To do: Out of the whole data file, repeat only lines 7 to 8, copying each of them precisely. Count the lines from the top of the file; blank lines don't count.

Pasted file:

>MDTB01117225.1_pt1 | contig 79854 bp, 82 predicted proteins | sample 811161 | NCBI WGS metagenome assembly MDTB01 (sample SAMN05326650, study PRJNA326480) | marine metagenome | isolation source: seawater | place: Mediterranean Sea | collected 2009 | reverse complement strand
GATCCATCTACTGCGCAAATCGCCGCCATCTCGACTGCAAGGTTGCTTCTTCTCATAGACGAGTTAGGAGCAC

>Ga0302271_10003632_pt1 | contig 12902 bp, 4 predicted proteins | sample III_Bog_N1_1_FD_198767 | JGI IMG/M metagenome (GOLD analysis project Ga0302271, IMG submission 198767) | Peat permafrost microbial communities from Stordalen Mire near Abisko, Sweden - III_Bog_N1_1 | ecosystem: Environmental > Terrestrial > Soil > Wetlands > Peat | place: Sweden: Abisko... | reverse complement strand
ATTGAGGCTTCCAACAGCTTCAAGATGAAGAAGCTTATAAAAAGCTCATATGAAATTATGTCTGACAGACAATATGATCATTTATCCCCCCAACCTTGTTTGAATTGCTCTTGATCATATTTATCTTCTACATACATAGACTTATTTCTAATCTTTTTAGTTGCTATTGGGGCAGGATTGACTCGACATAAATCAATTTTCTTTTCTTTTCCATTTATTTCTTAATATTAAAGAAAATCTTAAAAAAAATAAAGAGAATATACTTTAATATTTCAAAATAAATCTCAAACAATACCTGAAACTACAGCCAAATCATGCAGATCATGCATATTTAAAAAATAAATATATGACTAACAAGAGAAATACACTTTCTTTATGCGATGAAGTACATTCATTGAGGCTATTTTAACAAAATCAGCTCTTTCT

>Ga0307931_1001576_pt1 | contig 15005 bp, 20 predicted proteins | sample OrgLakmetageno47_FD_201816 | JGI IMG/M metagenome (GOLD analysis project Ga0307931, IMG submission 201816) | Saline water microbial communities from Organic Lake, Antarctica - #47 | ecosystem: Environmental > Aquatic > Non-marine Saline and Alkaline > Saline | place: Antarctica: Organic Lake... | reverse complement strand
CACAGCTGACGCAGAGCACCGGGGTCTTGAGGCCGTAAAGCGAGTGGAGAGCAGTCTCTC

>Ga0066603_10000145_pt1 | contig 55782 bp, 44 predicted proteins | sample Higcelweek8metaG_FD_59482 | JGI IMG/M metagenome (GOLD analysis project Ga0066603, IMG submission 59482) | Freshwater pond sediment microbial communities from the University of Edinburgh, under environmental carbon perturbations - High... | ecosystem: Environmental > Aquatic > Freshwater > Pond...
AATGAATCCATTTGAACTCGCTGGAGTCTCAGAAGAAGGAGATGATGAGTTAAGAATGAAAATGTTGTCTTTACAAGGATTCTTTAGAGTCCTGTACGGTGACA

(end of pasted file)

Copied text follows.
>Ga0066603_10000145_pt1 | contig 55782 bp, 44 predicted proteins | sample Higcelweek8metaG_FD_59482 | JGI IMG/M metagenome (GOLD analysis project Ga0066603, IMG submission 59482) | Freshwater pond sediment microbial communities from the University of Edinburgh, under environmental carbon perturbations - High... | ecosystem: Environmental > Aquatic > Freshwater > Pond...
AATGAATCCATTTGAACTCGCTGGAGTCTCAGAAGAAGGAGATGATGAGTTAAGAATGAAAATGTTGTCTTTACAAGGATTCTTTAGAGTCCTGTACGGTGACA